According to a recent EnergyTrend article, a India Institute of Technology research team has developed the first iron-ion battery.
The technology could provide a “low-cost, stable alternative” to the common lithium-ion battery, according to the article. The research team’s creation is made of low-carbon steel with a vanadium pentoxide cathode — suitable for iron ion movement.
The new development in battery technology are more cost-efficient than lithium-ion and feature a better power storage capacity. They’re also more stable, says EnergyTrend.
And because iron cannot produce dendrites, it prevents any short circuits from occurring when electricity is discharged, says the research team.
More from the research team:
“The redox potential of iron ion is higher than lithium-ion, and the radius of the Fe2+ ion is nearly the same as that of the lithium-ion. These two favorable properties of iron have been overlooked for so many years. And that’s the reason why we don’t have iron ion rechargeable batteries.”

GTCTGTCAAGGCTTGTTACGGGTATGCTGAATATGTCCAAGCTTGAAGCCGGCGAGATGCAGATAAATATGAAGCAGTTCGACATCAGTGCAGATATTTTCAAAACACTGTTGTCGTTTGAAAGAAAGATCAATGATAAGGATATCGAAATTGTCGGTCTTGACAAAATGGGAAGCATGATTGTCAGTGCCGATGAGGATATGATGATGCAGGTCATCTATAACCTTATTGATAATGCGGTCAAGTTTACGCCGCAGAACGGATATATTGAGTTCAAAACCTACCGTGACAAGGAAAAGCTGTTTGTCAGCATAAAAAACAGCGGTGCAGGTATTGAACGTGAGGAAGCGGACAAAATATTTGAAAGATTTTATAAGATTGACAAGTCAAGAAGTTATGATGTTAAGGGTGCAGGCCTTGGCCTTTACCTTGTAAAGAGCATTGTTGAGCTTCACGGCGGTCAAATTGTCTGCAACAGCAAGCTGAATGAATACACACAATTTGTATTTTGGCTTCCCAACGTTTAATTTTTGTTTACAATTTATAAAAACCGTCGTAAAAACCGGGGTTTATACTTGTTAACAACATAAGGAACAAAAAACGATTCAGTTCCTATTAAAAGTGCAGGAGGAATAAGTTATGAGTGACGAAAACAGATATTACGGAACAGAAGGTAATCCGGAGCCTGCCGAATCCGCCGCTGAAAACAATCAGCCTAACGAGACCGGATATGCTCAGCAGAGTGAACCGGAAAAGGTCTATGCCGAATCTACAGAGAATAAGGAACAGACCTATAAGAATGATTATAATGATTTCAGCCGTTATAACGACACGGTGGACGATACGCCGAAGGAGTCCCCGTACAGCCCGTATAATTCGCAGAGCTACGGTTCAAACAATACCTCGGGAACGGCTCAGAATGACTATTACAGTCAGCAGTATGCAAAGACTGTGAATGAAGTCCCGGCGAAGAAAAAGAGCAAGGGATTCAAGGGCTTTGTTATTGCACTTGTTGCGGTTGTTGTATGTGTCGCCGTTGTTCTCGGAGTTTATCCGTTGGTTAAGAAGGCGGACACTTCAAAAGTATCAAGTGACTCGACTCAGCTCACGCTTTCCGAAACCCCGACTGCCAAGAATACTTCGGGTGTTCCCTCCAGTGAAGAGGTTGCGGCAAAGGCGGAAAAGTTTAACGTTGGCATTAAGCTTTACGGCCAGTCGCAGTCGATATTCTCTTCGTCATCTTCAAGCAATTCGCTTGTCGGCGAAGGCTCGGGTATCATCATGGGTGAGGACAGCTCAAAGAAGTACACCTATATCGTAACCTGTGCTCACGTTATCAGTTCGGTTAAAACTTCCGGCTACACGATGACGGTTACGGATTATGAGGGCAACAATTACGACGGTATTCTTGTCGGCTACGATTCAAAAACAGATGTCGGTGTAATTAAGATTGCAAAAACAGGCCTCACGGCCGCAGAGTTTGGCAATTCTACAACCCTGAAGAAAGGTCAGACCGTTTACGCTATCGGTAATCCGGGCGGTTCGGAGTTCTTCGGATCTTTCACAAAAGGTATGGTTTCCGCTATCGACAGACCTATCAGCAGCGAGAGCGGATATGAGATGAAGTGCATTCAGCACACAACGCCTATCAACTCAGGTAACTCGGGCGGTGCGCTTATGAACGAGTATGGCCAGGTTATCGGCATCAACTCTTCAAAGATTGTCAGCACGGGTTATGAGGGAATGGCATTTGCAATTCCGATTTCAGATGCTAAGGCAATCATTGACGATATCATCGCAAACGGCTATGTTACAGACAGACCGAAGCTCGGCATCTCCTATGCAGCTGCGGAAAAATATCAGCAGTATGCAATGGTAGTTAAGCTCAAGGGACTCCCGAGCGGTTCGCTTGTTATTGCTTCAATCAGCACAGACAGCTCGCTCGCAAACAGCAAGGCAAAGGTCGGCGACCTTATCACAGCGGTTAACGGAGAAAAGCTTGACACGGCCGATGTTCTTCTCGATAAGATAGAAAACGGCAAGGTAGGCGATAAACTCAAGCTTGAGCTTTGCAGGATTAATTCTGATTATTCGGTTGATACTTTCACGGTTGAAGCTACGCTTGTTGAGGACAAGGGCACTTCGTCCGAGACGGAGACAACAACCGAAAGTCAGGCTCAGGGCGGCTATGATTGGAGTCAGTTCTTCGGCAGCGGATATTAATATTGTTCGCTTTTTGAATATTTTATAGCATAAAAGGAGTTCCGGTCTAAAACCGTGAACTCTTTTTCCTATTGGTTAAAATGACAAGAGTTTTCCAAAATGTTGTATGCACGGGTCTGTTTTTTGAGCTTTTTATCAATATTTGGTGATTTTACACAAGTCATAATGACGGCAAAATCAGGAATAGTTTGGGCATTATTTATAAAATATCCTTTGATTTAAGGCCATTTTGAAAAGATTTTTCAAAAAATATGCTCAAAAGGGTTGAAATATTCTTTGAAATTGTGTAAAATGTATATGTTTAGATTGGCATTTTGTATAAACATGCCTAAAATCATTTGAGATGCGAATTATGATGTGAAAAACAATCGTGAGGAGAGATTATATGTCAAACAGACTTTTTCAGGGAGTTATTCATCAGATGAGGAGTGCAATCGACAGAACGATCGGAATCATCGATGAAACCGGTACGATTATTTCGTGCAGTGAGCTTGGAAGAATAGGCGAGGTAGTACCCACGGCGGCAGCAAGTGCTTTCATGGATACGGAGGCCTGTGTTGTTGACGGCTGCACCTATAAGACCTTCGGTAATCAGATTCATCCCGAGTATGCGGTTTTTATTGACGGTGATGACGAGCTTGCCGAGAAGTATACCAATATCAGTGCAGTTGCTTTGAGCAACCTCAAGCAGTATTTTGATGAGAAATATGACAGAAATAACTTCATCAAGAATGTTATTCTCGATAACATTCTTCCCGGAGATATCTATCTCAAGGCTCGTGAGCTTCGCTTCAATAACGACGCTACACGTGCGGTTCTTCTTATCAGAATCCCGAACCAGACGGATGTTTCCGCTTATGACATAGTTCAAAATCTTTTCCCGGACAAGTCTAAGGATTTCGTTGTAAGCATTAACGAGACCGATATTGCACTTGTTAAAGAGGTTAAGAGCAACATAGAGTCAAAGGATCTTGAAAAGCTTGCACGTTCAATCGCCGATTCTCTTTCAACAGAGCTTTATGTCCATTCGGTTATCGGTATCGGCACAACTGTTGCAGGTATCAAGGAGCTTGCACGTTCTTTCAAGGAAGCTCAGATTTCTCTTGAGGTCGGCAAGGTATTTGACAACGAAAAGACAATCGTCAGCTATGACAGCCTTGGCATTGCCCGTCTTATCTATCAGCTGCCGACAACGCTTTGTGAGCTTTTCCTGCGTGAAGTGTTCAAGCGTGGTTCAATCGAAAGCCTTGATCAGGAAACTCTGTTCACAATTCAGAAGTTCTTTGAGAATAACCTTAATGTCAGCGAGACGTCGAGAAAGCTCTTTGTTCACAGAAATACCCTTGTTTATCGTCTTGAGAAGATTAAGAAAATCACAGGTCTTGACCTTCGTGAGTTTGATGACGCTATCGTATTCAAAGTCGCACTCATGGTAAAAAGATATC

Despite these benefits, the iron-ion batteries will need further development, the EnergyTrend article says. The research team’s findings show that it is only capable of 150 cycles of charging and discharging at present stage.
The energy density of the battery is also only able to reach around 220 Wh/kilo. That’s only about 55% of the 350 Wh/kilo of lithium-ion batteries, the article says.
When it is developed enough to be on par with lithium-ion batteries, the iron-ion battery will likely still take a while to see regular use in Western markets. But when that does happen, we have to imagine lower operating costs for battery-powered devices will be welcome in a world where consumer electronics come with increasingly-high price tags.
But how many modern consumer electronics are really batter-powered anymore?